By April Spray Newton Special to Published Sep 05, 2013 at 3:29 PM Photography:

I expected that I would cry today. My littlest boy started kindergarten for 3-year-olds and I just knew I wasnʼt going to make it without tears. So sure was I of my impending waterworks, I had an escape route from his school planned that would get me out of the building, as quickly as possible, and into the relative anonymity of my car.

Yet strangely enough, I didnʼt shed a tear. Little brother is so ready to join his brother and the ranks of the thousands of other Milwaukee Public Schools students that he gave me a kiss and a wave over his shoulder, and turned toward his teacher, his classroom and his new experiences.

And it didnʼt really upset me. Not much grief at all, to be honest, but quite a bit of glee. Glee that he was excited and not fearful. Glee that he was looking forward to this experience and not dreading it. Glee that I now had some level of certainty that he was going to be fine at school.

I felt glee, Iʼll also admit, because for the first time in 6 years, I was more or less free of child-rearing for a few hours. No one was waiting for a diaper change at home. No one wanted me to play LEGOs or build superhero houses or cut up apples.

I was sort of shocked by my reaction. I nearly laughed in the car instead of crying.

Then I felt guilty. It seems a little traitorous to my children to be excited to have a couple of mornings without them each week.

I think I can get over that guilt though. I think the chance to grade papers, prepare lectures, fold laundry and make phone calls without simultaneously breaking up fights or opening fruit snacks will help.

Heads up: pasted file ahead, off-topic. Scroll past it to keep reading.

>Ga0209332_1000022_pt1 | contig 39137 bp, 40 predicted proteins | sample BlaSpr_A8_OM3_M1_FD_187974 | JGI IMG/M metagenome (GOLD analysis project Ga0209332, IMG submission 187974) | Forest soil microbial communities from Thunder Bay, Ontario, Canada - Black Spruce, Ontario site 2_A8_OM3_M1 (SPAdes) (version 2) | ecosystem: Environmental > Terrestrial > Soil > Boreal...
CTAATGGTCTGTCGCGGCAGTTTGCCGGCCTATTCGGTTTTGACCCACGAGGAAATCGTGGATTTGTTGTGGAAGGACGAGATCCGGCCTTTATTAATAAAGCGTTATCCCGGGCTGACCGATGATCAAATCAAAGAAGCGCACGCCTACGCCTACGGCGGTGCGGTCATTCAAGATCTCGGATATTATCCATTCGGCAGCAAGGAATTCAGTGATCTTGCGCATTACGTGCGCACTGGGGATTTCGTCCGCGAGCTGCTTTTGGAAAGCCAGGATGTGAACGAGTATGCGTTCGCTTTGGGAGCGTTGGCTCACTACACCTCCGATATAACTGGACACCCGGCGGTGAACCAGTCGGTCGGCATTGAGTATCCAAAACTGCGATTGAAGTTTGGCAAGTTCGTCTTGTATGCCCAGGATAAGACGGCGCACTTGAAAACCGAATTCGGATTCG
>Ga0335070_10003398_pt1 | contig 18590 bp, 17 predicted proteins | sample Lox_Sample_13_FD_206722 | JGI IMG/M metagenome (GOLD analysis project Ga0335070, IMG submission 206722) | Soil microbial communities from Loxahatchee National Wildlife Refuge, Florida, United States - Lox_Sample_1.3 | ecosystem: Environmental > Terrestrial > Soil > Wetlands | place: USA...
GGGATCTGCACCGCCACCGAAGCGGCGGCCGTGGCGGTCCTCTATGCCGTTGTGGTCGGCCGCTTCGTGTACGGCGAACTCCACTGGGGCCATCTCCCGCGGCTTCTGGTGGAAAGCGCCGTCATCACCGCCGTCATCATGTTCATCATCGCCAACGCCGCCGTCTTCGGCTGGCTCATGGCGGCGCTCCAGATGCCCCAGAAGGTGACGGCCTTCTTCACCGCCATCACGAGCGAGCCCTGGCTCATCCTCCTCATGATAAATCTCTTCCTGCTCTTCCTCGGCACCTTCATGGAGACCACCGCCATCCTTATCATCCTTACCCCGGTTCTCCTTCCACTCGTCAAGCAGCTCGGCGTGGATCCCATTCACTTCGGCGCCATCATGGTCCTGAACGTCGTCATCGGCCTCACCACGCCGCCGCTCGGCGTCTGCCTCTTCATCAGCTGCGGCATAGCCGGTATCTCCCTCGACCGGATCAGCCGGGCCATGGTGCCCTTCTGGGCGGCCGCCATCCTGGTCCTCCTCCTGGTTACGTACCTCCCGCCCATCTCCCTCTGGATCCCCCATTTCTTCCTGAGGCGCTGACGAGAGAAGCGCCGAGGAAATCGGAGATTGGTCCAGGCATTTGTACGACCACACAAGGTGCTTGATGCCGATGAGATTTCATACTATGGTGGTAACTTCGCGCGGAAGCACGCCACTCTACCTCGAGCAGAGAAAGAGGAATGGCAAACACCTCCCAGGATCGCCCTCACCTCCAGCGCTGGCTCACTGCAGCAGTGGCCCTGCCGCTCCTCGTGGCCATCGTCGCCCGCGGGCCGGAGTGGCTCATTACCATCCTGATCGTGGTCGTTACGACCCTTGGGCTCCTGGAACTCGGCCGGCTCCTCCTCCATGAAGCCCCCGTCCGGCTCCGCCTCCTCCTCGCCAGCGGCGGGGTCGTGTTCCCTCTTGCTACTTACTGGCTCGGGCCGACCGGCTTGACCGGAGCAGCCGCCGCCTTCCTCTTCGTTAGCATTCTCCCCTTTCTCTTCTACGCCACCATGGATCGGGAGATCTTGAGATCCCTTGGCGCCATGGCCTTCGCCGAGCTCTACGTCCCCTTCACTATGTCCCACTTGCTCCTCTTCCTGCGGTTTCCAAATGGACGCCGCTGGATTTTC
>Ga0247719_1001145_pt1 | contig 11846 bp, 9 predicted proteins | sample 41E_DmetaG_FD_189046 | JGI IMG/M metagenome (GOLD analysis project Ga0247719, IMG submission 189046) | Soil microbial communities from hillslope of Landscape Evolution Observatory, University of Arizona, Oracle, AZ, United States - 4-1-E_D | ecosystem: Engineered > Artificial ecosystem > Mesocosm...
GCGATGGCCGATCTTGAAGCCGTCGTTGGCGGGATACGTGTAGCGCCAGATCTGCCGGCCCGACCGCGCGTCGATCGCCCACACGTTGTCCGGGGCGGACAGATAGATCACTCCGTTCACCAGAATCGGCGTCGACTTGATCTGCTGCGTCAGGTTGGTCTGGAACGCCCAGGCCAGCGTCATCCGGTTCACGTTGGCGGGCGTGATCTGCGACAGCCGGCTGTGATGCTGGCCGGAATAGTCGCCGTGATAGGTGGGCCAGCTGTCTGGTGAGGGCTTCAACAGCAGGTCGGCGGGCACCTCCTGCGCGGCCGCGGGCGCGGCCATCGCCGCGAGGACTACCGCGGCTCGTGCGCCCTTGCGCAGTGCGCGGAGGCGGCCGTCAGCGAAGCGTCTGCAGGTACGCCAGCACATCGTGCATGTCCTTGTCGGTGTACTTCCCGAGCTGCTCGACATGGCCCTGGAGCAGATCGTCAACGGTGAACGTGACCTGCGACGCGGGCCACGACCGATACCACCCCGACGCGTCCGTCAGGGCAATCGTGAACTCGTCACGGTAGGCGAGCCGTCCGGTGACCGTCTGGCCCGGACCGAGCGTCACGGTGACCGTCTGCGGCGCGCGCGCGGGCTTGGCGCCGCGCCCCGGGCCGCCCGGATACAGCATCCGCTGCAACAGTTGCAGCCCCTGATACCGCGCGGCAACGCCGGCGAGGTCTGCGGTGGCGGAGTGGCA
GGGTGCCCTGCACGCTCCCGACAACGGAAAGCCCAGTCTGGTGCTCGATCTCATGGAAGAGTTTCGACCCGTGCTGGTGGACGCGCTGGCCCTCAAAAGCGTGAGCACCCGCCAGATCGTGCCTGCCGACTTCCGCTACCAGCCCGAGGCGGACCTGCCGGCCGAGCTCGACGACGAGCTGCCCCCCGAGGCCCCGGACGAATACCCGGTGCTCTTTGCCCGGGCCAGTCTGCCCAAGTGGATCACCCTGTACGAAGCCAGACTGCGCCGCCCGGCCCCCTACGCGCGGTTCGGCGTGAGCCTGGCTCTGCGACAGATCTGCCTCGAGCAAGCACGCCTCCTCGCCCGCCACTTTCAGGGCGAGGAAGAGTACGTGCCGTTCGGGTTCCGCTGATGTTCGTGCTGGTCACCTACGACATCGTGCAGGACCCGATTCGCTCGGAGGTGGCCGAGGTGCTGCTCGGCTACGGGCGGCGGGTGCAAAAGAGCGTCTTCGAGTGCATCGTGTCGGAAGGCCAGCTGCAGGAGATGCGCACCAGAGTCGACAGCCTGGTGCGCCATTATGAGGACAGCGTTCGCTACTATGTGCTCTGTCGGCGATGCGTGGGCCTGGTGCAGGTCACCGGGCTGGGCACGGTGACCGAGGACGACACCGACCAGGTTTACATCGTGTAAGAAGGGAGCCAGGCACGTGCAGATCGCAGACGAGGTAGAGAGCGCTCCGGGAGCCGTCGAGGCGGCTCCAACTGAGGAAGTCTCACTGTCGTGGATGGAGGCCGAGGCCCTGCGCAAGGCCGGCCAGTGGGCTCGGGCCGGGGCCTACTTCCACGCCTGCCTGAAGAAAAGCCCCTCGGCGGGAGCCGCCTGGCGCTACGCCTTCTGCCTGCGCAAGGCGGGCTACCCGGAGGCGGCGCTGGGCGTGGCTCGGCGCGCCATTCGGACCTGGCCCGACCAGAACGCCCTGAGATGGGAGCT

Hereʼs to a new school year!

April Spray Newton Special to

April Spray Newton is a Milwaukee transplant, having set down roots here almost six years ago. She's an instructor at Marquette University, a freelance writer, a mother, a wife and lots of other things. In the Newton household, we all want to be President someday, or maybe an artist, or maybe a chef, or maybe an astronaut, or maybe a pop star, or maybe ....

Because April hails from the Midwest, Milwaukee has seemed deeply familiar at times but also revolutionary. To April, the friendly attitudes, do-it-yourself-iness, and love of the outdoors are recognizable and welcome. Milwaukeeans' accepting approach of so many kinds of people, devotion to education, passion for the arts and interest in creating a true sense of community is surprising but also very welcome.

April has worked in TV news and still freelances in print. Her stories have appeared in several local publications.